Helping South Asia Navigate Shared Waters

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Nature pays no attention to boundaries—land or water—and especially not to the trajectory of rivers, which have continued to crisscross countries for millennia, birthing numerous civilizations and economies. South Asia is no exception. Six of the region’s eight countries—Afghanistan, Bangladesh, Bhutan, India, Nepal, and Pakistan—are traversed by several transboundary rivers, creating complex interdependencies and geopolitical conflicts among its people and states, especially where waters flow through national boundaries. The aqua stalwarts of the region—the Ganges, Indus, and Brahmaputra—continue to be fed by glacial melt and annual precipitation to produce abundant amounts of fresh water for South Asia.  

Yet, it is an irony and a paradox that South Asia today is water stressed and faces water scarcity.   

While South Asia is home to almost 1.9 billion people or 23% of humanity cradled by its 20 major rivers, historically, the region accounts for only 4% of the world’s annual renewable water. This reserve is not only disproportionately insufficient for its large population, but also not stable across geographies—lately even more so due to climate change. Further, a sizable portion of renewable water is polluted, and excessive extraction as well has made it unsustainable.  

The South Asia Water Initiative or SAWI—a recently closed program supported by the United Kingdom, Australia, and Norway, and administered by the World Bank—offers insights from its work with South Asian governments, agencies, and civil society organizations on cooperation over shared waters and building climate resilience with riparian neighbors. 

A Dark Secret at the Source  

South Asia’s water woes start high in the Himalayas where climate change is causing melting glaciers, diminishing seasonal snow, and significant changes in precipitation, posing great risks to the stability of water resources in the region. Glacier water is a lifeline to more than 750 million people who depend on it downstream. A recent study funded by the SAWI program revealed a double whammy in glacier water management: in addition to changing temperatures and precipitation patterns from climate change, soot, or black carbon (BC) generated by activities such as biomass burning, industrial and vehicular emissions, and forest fires is raising air temperatures and accelerating the melting of glaciers in the Himalaya, Karakoram, and Hindu Kush (HKHK) mountain ranges by more than 50%.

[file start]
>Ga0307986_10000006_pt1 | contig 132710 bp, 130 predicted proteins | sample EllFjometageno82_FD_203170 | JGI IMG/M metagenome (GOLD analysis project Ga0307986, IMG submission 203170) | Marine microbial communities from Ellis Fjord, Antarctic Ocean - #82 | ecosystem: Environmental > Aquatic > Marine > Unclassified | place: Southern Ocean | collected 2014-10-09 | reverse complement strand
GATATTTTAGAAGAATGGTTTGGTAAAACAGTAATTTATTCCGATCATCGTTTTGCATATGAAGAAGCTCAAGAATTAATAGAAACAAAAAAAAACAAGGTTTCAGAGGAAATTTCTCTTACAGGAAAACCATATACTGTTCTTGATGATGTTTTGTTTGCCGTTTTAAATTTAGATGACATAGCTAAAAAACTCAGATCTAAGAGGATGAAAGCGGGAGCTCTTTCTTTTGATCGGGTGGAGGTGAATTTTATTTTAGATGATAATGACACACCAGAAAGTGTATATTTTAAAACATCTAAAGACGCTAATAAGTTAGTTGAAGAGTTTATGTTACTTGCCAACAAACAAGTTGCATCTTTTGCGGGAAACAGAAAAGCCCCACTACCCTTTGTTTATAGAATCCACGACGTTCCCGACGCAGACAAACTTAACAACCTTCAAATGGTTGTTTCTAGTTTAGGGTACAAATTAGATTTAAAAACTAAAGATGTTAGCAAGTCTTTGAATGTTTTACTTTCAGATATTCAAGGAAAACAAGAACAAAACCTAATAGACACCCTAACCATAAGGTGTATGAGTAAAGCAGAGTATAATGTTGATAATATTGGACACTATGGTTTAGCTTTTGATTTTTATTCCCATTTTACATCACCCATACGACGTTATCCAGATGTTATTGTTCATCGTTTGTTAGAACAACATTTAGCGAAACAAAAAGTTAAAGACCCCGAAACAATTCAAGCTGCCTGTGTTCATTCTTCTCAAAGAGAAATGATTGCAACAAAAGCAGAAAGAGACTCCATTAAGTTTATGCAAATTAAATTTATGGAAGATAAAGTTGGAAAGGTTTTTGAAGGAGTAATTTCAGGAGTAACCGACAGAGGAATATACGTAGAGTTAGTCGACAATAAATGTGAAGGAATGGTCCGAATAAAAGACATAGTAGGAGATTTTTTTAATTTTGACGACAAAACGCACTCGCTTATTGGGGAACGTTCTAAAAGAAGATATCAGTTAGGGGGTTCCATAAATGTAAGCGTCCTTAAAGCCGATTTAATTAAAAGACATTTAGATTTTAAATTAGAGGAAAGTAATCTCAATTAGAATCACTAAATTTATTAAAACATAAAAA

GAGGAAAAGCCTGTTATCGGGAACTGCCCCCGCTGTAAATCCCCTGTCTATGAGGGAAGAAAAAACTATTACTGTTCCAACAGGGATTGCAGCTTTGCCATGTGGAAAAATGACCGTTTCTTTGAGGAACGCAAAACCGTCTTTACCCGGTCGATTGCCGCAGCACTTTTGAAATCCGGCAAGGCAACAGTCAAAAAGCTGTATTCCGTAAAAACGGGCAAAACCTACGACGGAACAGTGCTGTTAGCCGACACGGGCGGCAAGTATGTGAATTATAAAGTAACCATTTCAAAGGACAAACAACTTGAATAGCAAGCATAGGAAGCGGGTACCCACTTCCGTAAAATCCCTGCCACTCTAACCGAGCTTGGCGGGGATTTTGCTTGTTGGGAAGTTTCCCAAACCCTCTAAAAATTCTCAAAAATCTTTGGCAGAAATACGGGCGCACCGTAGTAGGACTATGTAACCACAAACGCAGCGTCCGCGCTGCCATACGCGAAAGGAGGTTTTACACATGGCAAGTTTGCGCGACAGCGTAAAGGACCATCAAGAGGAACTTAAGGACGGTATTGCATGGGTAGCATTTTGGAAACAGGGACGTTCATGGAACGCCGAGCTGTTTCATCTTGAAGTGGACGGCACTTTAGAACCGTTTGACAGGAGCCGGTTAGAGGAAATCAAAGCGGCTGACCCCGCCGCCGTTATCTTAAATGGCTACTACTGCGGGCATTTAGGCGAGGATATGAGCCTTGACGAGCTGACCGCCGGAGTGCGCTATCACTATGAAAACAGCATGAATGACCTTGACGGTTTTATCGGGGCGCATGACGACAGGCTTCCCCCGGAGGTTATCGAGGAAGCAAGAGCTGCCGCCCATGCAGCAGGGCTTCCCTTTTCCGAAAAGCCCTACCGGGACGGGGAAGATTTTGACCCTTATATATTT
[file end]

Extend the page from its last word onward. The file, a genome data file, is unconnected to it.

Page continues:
The good news? Unlike climate change, which is a global phenomenon, black carbon can be reduced by up to 50% with economically and technically feasible policy actions taken by South Asian countries . However, most long-term data on glaciers is absent from the public domain and there are no suitable mechanisms to share data. In 2018, the SAWI program gathered policy makers, think tanks, academics, and NGOs from Afghanistan, Bhutan, India, Nepal, and Pakistan for a first of its kind conference in Kathmandu to facilitate collaboration on the region’s majestic heritage of glaciers and mountains and build an evidence base. Called the Hindu Kush Himalaya Glaciers and Mountain Economy Network, an outcome of this forum was the Kathmandu Declaration on Cryosphere, Glacier Melting, and the Mountain Economy creating room for future policy and research collaboration on fighting pollution and climate change. 

Water as a Connector: Inland Transport 
To counter water stresses in an already thirsty region, the SAWI team facilitated critical dialogue downstream in the river basin on utilizing inland waterways as a greener and more cost-efficient alternative to road transport in the sub region of Bangladesh, Bhutan, India, and Nepal (BBIN).  

men on a river
Ganges, Indus, and Brahmaputra continue to be fed by glacial melt and annual precipitation. Credit: Talukdar David, Shutterstock

Rivers are the oldest means of transport in the massive Ganga-Brahmaputra-Meghana delta, where a dense lattice of waterways once carried over 70% of goods and passengers within the region. Yet, today, less than 2% of goods are transported by water and 75% of exports and imports in South Asia occur on road, even though inland waterway transport consumes 25-30% less energy than road transport. In addition to being greener, the cost of transporting bulk goods by water is also cheaper—just one fifth of that by road.